Sky (Jeremiah James) and Sarah (Olivia Hernandez)
in Havana (photo by T. Charles Erickson)
Director Kent Gash has made several changes to how I've seen the show done in the past that help to soften the potentially offensive content. One of the most problematic scenes in the show is in Havana. Sarah wants a milkshake so Sky orders them a drink with alcohol in it, which she drinks without realizing it's alcohol; basically, he drugs her without her consent. Not cool. In this version, without changing a word, it is quite clear that Sarah knows there's alcohol in the drink (and Sky knows she knows it) and chooses to drink it anyway. This completely flips the narrative from a silly guileless woman being unwittingly drugged by a man, to a smart savvy woman who chooses to have a drink, dance, and flirt with a handsome man while on vacation. Which is a thing women can choose to do, even those with high moral standards.

Another positive change is the performance of the song "Take Back Your Mink," which is basically about a man who gives a woman gifts in exchange for sex, and when it comes time to collect, she protests and gives him back the mink, the dress, the pearls, etc., resulting in a strip-tease. But in this version, there are notably no men on stage. The women are not performing for the men's pleasure, they're making a statement that they don't need all these fancy gifts or the men who gifted them. It becomes an empowering female friendship sort of song, again flipping the narrative from the original.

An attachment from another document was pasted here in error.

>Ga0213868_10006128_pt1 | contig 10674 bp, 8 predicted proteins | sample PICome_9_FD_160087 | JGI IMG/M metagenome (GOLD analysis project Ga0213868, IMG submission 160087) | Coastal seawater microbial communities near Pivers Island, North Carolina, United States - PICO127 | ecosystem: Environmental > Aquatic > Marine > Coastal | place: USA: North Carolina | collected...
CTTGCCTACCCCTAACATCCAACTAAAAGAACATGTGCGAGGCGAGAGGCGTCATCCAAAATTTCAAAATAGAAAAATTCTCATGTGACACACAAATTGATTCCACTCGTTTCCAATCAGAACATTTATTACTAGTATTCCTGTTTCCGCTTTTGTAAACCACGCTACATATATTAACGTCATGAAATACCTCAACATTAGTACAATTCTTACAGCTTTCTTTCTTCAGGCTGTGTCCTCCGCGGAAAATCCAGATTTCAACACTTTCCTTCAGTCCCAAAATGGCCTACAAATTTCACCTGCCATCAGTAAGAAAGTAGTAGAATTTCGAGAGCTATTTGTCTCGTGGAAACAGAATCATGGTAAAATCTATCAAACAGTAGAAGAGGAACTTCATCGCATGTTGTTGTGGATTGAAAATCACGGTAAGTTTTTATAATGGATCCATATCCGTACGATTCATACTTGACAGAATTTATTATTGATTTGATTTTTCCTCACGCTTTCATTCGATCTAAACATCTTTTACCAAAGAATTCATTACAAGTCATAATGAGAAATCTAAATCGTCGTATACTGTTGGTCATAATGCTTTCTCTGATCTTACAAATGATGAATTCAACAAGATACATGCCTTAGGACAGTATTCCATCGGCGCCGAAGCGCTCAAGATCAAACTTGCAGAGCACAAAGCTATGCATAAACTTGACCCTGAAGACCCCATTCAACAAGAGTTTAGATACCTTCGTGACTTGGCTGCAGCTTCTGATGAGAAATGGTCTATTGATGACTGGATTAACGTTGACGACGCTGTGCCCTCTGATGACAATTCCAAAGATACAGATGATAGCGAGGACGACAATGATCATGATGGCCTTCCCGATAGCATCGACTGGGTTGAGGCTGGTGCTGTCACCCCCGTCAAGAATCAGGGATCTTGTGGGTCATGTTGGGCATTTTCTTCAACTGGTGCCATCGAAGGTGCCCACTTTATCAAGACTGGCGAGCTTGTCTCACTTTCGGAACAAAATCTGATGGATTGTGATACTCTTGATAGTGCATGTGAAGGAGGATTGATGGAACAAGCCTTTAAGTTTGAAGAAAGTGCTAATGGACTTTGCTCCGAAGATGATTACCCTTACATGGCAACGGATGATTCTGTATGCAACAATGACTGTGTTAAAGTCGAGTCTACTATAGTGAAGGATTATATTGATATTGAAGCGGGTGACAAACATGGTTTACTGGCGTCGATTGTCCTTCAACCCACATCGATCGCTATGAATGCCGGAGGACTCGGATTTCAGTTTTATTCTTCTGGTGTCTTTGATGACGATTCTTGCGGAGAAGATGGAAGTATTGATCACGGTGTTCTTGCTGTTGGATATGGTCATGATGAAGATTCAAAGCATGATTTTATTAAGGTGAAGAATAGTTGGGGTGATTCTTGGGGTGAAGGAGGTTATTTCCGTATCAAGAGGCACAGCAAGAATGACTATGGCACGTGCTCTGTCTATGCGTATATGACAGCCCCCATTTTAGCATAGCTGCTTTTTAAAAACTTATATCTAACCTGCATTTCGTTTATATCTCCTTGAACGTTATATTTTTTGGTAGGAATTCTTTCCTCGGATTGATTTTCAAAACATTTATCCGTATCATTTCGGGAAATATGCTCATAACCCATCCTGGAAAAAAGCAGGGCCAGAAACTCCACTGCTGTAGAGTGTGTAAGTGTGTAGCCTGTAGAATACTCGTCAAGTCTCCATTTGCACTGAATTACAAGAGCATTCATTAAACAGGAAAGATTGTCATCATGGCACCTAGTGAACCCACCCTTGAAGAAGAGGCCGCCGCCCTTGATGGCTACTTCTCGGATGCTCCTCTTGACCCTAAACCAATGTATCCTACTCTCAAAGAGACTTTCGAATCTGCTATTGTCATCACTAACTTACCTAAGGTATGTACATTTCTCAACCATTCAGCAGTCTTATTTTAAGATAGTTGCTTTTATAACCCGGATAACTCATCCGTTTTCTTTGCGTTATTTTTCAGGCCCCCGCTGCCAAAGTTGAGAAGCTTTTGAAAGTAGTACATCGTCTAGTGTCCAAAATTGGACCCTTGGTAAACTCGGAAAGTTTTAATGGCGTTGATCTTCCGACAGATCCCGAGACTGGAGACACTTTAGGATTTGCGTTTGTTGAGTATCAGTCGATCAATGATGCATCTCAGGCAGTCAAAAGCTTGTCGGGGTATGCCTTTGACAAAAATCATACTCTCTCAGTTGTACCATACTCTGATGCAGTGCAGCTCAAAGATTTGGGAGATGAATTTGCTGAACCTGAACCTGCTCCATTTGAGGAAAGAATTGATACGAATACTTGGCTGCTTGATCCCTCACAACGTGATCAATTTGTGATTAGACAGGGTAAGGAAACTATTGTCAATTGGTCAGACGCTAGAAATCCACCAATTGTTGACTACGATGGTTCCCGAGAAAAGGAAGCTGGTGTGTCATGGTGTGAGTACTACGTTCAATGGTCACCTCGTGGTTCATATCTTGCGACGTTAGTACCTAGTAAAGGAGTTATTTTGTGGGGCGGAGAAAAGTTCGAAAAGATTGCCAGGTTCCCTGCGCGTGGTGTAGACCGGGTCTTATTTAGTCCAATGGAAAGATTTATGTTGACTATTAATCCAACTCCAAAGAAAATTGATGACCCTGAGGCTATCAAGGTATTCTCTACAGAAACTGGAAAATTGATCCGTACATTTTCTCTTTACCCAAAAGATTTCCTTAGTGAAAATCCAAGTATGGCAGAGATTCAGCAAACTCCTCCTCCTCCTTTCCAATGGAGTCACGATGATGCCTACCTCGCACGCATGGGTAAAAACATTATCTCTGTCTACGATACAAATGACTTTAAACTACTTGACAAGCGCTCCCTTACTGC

Lastly, there are a couple of casting choices that fly in the face of the gender stereotypes. Ensemble member Mark Andrew Garner plays both a guy AND a doll - he's a gambler and a hot box dancer (a fact I didn't realize until curtain call, so convincing is he in both roles). Additionally, the role of tough Chicago gambler Big Jule is played the fabulous local actor Karen Wiese-Thompson in her Guthrie debut, a role typically played by a man, and here played as a man, but with a twist. Both of these casting choices help to blur the line of the show's strict gender stereotypes.

Adelaide (Kirsten Wyatt) and Nathan (Rodney Gardiner)
(photo by T. Charles Erickson)